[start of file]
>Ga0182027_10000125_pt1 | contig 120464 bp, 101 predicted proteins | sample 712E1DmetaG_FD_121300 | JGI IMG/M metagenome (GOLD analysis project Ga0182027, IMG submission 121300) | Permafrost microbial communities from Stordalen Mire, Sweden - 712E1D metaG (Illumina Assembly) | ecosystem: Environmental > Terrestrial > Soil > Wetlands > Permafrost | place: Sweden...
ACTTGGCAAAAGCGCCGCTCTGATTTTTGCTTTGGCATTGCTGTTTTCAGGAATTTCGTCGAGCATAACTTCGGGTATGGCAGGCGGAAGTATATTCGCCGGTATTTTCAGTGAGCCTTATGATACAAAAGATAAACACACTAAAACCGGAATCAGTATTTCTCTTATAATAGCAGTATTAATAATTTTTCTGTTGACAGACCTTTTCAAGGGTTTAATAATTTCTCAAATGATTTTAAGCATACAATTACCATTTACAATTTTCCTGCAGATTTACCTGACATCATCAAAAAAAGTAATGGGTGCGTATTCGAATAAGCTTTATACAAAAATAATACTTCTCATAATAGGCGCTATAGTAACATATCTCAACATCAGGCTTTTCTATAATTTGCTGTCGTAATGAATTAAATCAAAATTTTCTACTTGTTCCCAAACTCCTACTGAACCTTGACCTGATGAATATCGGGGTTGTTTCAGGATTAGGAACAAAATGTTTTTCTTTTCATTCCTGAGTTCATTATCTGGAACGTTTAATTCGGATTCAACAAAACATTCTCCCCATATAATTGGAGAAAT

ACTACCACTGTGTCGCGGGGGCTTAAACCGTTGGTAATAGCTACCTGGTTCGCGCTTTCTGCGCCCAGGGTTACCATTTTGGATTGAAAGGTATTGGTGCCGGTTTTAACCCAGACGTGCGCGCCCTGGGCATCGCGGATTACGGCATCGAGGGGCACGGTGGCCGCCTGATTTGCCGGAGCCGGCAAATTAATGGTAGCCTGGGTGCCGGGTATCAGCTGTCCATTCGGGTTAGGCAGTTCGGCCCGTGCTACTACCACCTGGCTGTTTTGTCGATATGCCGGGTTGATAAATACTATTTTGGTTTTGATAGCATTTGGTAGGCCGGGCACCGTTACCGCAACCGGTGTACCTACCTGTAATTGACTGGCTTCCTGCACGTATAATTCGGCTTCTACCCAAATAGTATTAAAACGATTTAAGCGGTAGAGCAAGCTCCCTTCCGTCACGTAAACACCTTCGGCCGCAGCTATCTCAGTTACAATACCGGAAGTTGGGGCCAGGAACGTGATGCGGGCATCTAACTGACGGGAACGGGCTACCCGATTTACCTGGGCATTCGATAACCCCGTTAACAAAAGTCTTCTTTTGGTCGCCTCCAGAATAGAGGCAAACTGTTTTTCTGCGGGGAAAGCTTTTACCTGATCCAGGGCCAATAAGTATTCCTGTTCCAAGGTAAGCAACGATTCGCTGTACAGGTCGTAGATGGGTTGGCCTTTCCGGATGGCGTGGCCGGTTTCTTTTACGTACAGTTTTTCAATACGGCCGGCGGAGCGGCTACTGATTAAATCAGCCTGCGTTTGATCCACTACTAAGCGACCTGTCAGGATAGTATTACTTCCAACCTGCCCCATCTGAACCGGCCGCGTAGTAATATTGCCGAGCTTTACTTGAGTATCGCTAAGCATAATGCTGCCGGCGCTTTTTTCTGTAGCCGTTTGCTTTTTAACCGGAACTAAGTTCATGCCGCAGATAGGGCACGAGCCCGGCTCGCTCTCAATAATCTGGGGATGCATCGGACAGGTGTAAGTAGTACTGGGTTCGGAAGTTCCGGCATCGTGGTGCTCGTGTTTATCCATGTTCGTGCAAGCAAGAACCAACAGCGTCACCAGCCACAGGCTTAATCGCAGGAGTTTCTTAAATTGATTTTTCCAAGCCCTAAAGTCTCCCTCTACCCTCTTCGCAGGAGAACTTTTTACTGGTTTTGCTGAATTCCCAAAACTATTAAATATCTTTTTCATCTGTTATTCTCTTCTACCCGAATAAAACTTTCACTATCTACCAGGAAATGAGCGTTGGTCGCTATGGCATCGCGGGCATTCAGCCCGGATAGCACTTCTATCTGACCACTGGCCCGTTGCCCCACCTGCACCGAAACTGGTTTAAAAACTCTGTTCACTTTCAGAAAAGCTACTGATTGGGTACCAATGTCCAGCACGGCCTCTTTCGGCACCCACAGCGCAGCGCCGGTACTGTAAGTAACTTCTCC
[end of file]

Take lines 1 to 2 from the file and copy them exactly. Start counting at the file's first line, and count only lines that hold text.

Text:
>Ga0182027_10000125_pt1 | contig 120464 bp, 101 predicted proteins | sample 712E1DmetaG_FD_121300 | JGI IMG/M metagenome (GOLD analysis project Ga0182027, IMG submission 121300) | Permafrost microbial communities from Stordalen Mire, Sweden - 712E1D metaG (Illumina Assembly) | ecosystem: Environmental > Terrestrial > Soil > Wetlands > Permafrost | place: Sweden...
ACTTGGCAAAAGCGCCGCTCTGATTTTTGCTTTGGCATTGCTGTTTTCAGGAATTTCGTCGAGCATAACTTCGGGTATGGCAGGCGGAAGTATATTCGCCGGTATTTTCAGTGAGCCTTATGATACAAAAGATAAACACACTAAAACCGGAATCAGTATTTCTCTTATAATAGCAGTATTAATAATTTTTCTGTTGACAGACCTTTTCAAGGGTTTAATAATTTCTCAAATGATTTTAAGCATACAATTACCATTTACAATTTTCCTGCAGATTTACCTGACATCATCAAAAAAAGTAATGGGTGCGTATTCGAATAAGCTTTATACAAAAATAATACTTCTCATAATAGGCGCTATAGTAACATATCTCAACATCAGGCTTTTCTATAATTTGCTGTCGTAATGAATTAAATCAAAATTTTCTACTTGTTCCCAAACTCCTACTGAACCTTGACCTGATGAATATCGGGGTTGTTTCAGGATTAGGAACAAAATGTTTTTCTTTTCATTCCTGAGTTCATTATCTGGAACGTTTAATTCGGATTCAACAAAACATTCTCCCCATATAATTGGAGAAAT